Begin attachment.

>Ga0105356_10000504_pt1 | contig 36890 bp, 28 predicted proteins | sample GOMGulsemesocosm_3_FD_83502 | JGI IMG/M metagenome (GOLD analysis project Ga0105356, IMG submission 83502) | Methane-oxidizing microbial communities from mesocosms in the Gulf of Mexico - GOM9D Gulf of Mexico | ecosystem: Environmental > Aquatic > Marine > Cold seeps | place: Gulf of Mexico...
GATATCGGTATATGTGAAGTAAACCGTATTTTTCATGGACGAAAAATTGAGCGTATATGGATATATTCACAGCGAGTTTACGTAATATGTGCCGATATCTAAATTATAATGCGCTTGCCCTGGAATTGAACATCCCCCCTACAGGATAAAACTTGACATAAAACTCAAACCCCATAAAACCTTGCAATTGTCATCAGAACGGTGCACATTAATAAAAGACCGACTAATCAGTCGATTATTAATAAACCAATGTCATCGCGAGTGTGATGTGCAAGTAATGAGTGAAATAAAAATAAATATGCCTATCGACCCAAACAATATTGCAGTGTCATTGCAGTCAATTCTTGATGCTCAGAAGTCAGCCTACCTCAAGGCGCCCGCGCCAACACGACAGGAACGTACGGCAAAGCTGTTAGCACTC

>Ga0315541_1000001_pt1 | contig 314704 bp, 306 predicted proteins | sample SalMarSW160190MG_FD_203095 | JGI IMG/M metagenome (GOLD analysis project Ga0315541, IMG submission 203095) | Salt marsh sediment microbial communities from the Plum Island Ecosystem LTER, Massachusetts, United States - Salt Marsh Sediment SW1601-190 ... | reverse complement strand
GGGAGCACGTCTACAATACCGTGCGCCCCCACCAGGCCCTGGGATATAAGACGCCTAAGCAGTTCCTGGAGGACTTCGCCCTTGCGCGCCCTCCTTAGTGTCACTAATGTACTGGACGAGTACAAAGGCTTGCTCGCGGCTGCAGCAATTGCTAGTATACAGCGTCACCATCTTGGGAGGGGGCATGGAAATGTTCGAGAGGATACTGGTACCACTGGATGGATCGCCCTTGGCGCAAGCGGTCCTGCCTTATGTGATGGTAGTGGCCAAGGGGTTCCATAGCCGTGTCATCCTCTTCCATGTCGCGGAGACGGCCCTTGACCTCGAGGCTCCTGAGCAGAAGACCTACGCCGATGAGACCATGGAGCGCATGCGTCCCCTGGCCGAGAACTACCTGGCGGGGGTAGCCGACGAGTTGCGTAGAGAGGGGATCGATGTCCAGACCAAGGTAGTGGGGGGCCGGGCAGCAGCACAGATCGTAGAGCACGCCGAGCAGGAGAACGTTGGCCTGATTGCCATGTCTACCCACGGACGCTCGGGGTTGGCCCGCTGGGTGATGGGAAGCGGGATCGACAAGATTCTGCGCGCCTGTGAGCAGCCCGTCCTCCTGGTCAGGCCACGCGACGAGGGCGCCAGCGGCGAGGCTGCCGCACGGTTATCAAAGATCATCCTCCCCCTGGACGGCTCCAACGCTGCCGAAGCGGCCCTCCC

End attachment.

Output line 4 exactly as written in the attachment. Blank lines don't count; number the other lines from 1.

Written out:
GGGAGCACGTCTACAATACCGTGCGCCCCCACCAGGCCCTGGGATATAAGACGCCTAAGCAGTTCCTGGAGGACTTCGCCCTTGCGCGCCCTCCTTAGTGTCACTAATGTACTGGACGAGTACAAAGGCTTGCTCGCGGCTGCAGCAATTGCTAGTATACAGCGTCACCATCTTGGGAGGGGGCATGGAAATGTTCGAGAGGATACTGGTACCACTGGATGGATCGCCCTTGGCGCAAGCGGTCCTGCCTTATGTGATGGTAGTGGCCAAGGGGTTCCATAGCCGTGTCATCCTCTTCCATGTCGCGGAGACGGCCCTTGACCTCGAGGCTCCTGAGCAGAAGACCTACGCCGATGAGACCATGGAGCGCATGCGTCCCCTGGCCGAGAACTACCTGGCGGGGGTAGCCGACGAGTTGCGTAGAGAGGGGATCGATGTCCAGACCAAGGTAGTGGGGGGCCGGGCAGCAGCACAGATCGTAGAGCACGCCGAGCAGGAGAACGTTGGCCTGATTGCCATGTCTACCCACGGACGCTCGGGGTTGGCCCGCTGGGTGATGGGAAGCGGGATCGACAAGATTCTGCGCGCCTGTGAGCAGCCCGTCCTCCTGGTCAGGCCACGCGACGAGGGCGCCAGCGGCGAGGCTGCCGCACGGTTATCAAAGATCATCCTCCCCCTGGACGGCTCCAACGCTGCCGAAGCGGCCCTCCC